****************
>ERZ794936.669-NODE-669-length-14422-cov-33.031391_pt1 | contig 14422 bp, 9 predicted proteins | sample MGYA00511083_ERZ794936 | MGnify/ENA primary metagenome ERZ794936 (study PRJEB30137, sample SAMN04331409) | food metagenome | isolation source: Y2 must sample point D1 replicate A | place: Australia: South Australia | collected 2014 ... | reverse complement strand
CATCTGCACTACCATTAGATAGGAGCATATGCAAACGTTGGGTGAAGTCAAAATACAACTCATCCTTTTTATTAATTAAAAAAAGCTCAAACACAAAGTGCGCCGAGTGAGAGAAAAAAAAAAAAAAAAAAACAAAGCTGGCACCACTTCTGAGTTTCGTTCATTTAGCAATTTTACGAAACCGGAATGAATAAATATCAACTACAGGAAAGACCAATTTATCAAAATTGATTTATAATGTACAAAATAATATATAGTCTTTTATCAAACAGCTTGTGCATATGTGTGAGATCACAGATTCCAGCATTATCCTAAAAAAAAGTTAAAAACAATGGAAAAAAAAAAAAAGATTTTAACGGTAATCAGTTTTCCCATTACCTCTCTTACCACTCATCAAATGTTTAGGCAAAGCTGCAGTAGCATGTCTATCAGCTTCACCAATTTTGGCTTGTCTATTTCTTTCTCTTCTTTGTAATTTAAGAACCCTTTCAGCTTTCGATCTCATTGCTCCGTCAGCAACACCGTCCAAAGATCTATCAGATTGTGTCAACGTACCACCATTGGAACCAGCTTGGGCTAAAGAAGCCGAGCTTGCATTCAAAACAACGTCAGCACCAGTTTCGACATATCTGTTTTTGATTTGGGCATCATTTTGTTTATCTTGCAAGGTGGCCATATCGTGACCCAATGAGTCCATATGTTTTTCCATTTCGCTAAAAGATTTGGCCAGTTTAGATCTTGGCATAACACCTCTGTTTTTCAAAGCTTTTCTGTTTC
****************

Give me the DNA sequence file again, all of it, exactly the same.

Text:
>ERZ794936.669-NODE-669-length-14422-cov-33.031391_pt1 | contig 14422 bp, 9 predicted proteins | sample MGYA00511083_ERZ794936 | MGnify/ENA primary metagenome ERZ794936 (study PRJEB30137, sample SAMN04331409) | food metagenome | isolation source: Y2 must sample point D1 replicate A | place: Australia: South Australia | collected 2014 ... | reverse complement strand
CATCTGCACTACCATTAGATAGGAGCATATGCAAACGTTGGGTGAAGTCAAAATACAACTCATCCTTTTTATTAATTAAAAAAAGCTCAAACACAAAGTGCGCCGAGTGAGAGAAAAAAAAAAAAAAAAAAACAAAGCTGGCACCACTTCTGAGTTTCGTTCATTTAGCAATTTTACGAAACCGGAATGAATAAATATCAACTACAGGAAAGACCAATTTATCAAAATTGATTTATAATGTACAAAATAATATATAGTCTTTTATCAAACAGCTTGTGCATATGTGTGAGATCACAGATTCCAGCATTATCCTAAAAAAAAGTTAAAAACAATGGAAAAAAAAAAAAAGATTTTAACGGTAATCAGTTTTCCCATTACCTCTCTTACCACTCATCAAATGTTTAGGCAAAGCTGCAGTAGCATGTCTATCAGCTTCACCAATTTTGGCTTGTCTATTTCTTTCTCTTCTTTGTAATTTAAGAACCCTTTCAGCTTTCGATCTCATTGCTCCGTCAGCAACACCGTCCAAAGATCTATCAGATTGTGTCAACGTACCACCATTGGAACCAGCTTGGGCTAAAGAAGCCGAGCTTGCATTCAAAACAACGTCAGCACCAGTTTCGACATATCTGTTTTTGATTTGGGCATCATTTTGTTTATCTTGCAAGGTGGCCATATCGTGACCCAATGAGTCCATATGTTTTTCCATTTCGCTAAAAGATTTGGCCAGTTTAGATCTTGGCATAACACCTCTGTTTTTCAAAGCTTTTCTGTTTC